Artist Guide

Ashley Calhoun’s Guide to A&R in 2020

By Donna-Claire Chesman on

It takes more than a good ear to be a good A&R. You have to, at once, be tapped into the here-and-now, understand lineage, and, most importantly, see the future. Call Ashley Calhoun a bona fide musical soothsayer.

Born and raised in Virginia Beach, Virginia, current Head of Creative and SVP of PULSE Music Group, and an A&R consultant for RCA Records, Ashley Calhoun has taken her dream of working in the music industry to its pinnacle.

First speaking with Calhoun in 2018, when she was Vice President of A&R at PULSE, I’ve seen her rise through the ranks and bring on beloved artists like Kehlani to PULSE, while maintaining working relationships with Starrah and Dave East. PULSE’s client list is massive, featuring top artists (24hrs, Brent Faiyaz), songwriters (Earlly Mac, OZ), and producers (Rahki) behind today’s biggest hits.

During the final days of September, Ashley Calhoun calls me up to discuss her keys for being an A&R in 2020, adapting to COVID-19, and more.

Build your confidence. “I’ve always had confidence in my taste. Growing up, I was always in the car with the cool new music, and I was on artists before everyone else. I was always playing music at parties and knew I had good taste early on; I piggybacked off that.

“Confidence builds the more you do things. I remember sitting in my first A&R job, day one, like, ‘Wow, what do I do? I’ve never done this job before.’ By doing it and building trust with the creative community, you start to build confidence.

“Of course, there are days where it’s like, ‘What am I doing? What’s my purpose?’ I have those moments from time to time, still, but the more wins you have, the more confidence you build.”

Trust your taste. “It really goes back to taste. You can do research and look at trends, but I’m not a research A&R by any means. I’ve always relied on my taste and great songs. At the end of the day, everything comes down to the song. A great artist that can write a great song is step one, and something I look for. I don’t worry too much about trends, I just like working with extremely talented people I believe in, and help get them out there.”

Ignore all trends. “I don’t follow trends too much because you can get lost doing that. If you’re an artist trying to do what’s hot, you’re gonna be too late. You have to set what the new trend is, and not follow it. You can get caught up if you’re trying to fabricate what’s ‘next.’”

Focus on the song. “It’s always about the song. I’ve signed great artists when they’ve had 2,000 Instagram followers, and now they’re the most streamed artists. But, for me, it was just, ‘This is a great song. This artist knows how to write.’”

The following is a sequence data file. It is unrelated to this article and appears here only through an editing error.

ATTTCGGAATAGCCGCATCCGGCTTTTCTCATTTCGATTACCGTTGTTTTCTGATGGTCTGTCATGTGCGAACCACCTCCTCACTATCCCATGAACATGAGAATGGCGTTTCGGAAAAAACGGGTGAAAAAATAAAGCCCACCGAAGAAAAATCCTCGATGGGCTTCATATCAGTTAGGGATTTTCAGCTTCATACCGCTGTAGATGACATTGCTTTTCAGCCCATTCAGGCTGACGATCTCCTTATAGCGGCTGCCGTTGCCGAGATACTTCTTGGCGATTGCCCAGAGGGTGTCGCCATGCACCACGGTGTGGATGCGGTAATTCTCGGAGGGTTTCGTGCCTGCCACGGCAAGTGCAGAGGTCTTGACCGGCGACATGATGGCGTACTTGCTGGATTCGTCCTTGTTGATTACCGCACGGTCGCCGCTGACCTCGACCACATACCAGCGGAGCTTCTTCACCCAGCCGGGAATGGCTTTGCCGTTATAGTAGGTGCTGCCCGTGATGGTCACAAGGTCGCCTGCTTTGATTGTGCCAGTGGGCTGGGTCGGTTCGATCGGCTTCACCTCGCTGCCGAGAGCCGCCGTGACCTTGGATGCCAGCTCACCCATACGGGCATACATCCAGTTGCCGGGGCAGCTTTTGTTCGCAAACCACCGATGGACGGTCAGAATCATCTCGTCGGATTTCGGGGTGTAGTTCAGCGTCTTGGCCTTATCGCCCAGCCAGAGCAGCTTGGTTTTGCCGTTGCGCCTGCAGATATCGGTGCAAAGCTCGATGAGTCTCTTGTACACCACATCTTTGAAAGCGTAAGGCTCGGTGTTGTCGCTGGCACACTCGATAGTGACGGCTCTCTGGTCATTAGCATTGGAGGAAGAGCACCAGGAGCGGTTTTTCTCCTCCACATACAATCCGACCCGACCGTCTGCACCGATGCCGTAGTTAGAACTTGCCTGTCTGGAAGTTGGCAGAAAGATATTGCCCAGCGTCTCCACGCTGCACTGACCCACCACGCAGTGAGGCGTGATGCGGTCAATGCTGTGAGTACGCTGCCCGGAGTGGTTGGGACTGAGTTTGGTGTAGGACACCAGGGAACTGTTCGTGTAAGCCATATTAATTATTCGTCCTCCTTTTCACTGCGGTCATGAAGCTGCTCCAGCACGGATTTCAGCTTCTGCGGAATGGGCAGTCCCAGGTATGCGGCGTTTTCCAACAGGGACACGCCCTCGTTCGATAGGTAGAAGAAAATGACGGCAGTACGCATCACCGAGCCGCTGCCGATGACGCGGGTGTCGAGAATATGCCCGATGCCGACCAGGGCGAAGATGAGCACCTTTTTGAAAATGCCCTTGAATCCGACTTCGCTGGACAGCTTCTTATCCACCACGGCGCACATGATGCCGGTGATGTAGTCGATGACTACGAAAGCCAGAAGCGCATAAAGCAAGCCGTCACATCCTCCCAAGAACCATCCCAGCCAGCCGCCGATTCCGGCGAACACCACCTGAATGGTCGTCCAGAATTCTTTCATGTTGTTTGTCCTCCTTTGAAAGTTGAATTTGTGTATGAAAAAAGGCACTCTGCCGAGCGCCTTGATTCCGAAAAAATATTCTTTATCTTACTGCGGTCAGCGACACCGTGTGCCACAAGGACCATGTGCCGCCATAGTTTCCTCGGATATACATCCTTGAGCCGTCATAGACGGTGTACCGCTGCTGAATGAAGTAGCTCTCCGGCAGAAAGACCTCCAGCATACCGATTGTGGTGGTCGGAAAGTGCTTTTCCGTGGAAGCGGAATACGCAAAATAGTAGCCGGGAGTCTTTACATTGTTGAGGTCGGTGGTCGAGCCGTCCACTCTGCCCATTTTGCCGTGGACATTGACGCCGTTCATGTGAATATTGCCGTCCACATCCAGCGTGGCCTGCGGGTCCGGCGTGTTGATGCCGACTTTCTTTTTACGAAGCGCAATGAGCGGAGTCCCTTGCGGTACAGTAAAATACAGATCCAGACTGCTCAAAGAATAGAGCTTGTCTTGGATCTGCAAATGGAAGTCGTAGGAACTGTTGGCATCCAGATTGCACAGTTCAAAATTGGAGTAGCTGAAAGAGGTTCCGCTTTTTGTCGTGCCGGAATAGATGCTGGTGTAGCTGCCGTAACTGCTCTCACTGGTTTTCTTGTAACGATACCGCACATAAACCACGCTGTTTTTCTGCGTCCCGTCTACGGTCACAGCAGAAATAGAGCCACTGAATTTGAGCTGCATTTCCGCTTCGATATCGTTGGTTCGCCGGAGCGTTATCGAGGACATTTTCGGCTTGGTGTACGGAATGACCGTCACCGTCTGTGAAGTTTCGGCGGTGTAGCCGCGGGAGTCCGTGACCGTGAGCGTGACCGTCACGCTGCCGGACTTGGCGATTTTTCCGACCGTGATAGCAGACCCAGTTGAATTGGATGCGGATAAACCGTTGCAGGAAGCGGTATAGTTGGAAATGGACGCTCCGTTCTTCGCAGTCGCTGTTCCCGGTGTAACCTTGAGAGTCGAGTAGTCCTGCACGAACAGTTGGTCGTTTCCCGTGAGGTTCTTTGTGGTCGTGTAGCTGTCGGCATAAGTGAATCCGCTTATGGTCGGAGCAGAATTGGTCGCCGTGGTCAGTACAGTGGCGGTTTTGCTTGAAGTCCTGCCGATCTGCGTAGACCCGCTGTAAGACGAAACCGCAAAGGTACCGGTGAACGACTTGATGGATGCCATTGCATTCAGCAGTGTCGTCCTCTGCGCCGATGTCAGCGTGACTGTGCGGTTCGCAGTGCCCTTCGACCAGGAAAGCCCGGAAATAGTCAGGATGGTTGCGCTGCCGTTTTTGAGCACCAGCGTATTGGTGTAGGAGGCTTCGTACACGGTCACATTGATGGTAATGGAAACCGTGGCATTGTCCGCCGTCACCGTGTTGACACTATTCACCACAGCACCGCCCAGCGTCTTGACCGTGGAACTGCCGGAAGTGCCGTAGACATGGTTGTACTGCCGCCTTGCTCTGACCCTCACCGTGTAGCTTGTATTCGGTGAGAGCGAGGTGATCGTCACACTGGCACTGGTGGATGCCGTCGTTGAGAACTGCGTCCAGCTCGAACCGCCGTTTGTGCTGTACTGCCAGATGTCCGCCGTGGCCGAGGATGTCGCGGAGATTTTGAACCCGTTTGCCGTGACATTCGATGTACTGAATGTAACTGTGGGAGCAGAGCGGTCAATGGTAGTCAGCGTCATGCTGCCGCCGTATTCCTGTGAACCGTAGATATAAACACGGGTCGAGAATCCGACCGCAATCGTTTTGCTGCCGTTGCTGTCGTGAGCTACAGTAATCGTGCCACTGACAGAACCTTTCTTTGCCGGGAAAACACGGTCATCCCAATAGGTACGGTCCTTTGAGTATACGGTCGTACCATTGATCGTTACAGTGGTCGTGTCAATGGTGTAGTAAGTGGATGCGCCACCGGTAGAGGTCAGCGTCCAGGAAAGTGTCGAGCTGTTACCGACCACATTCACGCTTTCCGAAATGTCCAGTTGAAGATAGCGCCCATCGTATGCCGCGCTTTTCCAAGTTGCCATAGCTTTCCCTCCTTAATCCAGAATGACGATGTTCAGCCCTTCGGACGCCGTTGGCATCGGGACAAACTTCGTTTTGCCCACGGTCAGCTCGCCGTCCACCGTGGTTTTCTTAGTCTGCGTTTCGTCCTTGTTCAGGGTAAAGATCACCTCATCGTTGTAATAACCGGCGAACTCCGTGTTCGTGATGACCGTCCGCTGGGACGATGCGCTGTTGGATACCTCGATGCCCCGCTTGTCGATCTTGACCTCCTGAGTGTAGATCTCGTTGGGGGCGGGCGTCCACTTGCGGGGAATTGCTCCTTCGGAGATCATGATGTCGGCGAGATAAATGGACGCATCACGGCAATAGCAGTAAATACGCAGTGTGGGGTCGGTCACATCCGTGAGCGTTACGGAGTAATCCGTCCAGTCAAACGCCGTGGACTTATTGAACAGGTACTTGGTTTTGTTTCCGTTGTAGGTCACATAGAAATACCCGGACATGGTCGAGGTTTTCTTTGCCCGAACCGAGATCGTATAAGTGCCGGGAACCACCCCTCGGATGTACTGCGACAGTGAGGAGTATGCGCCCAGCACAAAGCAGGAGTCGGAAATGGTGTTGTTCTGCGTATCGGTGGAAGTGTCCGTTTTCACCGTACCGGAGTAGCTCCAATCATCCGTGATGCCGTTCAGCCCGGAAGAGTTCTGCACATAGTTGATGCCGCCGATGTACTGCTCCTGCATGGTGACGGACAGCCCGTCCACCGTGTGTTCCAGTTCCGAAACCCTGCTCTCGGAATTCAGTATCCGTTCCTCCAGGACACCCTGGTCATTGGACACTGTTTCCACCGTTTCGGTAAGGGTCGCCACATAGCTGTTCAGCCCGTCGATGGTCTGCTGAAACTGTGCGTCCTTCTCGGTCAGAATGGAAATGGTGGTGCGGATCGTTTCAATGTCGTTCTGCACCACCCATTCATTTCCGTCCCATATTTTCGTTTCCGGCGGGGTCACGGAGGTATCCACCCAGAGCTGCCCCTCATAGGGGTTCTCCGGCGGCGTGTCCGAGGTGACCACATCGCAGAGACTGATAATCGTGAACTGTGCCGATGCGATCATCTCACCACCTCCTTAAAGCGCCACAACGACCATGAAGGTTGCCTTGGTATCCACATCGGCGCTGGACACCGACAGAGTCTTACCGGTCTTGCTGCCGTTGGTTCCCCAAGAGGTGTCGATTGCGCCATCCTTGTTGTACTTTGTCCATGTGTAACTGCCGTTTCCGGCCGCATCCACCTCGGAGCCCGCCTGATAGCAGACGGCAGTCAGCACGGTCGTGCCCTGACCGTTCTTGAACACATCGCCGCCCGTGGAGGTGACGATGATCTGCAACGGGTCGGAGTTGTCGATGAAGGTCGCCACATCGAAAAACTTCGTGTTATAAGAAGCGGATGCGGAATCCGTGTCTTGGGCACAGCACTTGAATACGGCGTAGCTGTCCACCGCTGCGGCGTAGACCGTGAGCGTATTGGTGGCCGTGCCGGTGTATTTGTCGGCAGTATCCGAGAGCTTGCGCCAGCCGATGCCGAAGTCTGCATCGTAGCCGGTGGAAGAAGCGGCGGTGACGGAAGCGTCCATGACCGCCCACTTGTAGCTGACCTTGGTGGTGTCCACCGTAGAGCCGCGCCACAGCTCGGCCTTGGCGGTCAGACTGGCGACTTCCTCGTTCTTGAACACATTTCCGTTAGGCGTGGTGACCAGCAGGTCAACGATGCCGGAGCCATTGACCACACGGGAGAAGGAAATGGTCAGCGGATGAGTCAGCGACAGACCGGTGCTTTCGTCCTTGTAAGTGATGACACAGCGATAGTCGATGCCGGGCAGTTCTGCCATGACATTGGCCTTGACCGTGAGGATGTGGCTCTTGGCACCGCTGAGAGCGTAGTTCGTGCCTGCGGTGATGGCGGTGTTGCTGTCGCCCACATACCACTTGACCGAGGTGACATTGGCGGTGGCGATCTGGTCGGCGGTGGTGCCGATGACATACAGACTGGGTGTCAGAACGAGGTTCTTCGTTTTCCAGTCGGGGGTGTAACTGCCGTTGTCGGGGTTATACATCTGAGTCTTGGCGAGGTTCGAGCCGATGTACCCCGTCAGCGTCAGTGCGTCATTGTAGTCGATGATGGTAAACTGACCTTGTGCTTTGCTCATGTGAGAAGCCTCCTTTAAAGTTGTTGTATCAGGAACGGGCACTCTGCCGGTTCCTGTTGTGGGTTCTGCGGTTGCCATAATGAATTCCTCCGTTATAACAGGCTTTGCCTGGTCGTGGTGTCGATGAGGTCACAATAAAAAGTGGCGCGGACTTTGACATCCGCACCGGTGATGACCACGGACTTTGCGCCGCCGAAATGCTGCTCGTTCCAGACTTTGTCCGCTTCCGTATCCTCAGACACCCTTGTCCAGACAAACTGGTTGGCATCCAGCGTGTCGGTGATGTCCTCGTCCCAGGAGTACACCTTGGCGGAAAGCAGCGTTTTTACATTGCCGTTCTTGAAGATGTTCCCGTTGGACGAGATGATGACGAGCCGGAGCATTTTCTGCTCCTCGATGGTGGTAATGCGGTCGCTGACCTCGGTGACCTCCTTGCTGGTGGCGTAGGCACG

Be persistent. “Persistence is probably my main trait in life, in general. It certainly helps in music. You have to be persistent when you’re going after talent, cuts, and placements. You have to be persistent when you’re dealing with people at the label, or dealing with the label to get producers paid. Persistence goes a long way in this industry, and people with persistence are rewarded in this business.”

Be patient. “Patience and persistence go hand-in-hand. You’re gonna be waiting a lot, and dealing with very creative people. I might have writers who wanna take a couple weeks off to get their head right and experience life a little bit. You’re dealing with artists that, when COVID is not happening, are touring and not really recording on the road. There’s a lot of patience, and when you get a song cut, it could take months or years for the song to come out. I’ve had songs on hold for months and months, so patience is super important for A&Rs.”

Be consistent. “You have to be consistent with your work, and your taste when you’re pitching records. You have to be consistent when sending great material to build trust with artists. Make sure you have everyone’s ear, so people open every email or text you send.”

When it comes to COVID, try the glass-half-full approach. “Positive things have come out of [COVID]. Zoom meetings are extremely effective. They’re more to-the-point. It’s nice to not be driving all over town all day. I’m optimizing my time more. Also, people are collaborating that haven’t before because everyone’s home and more open to try working with new people. The live business is taking a big hit right now, but with all these artists being home, artists are recording more than ever right now, and really stockpiling music.

“Our writers, producers, and artists are working harder than ever. Everyone’s working right now. I’ve never worked so hard. On the publishing side, everything’s booming. Everyone’s working, writing, and in that respect, it’s an exciting time.”

Take intelligent risks. “I like to focus on taking intelligent risks. So, not just blindly signing someone because there’s a great song. You have to look under the hood and make sure the other components are there. Yes, this artist has great songs, but do they have a great work ethic and a strong team? Who’s the management, the lawyer, do they know what they’re doing? Do they know how to build a plan around an artist?”

Artists—you have to want it. “Does the artist really want it? Are they gonna go hard and hustle for themselves? No one should outwork the artist, in my opinion. The artist should work the hardest, and everyone else should support what they’re doing.”

Photos by Brandon Dougherty and Bex Calhoun (light background).

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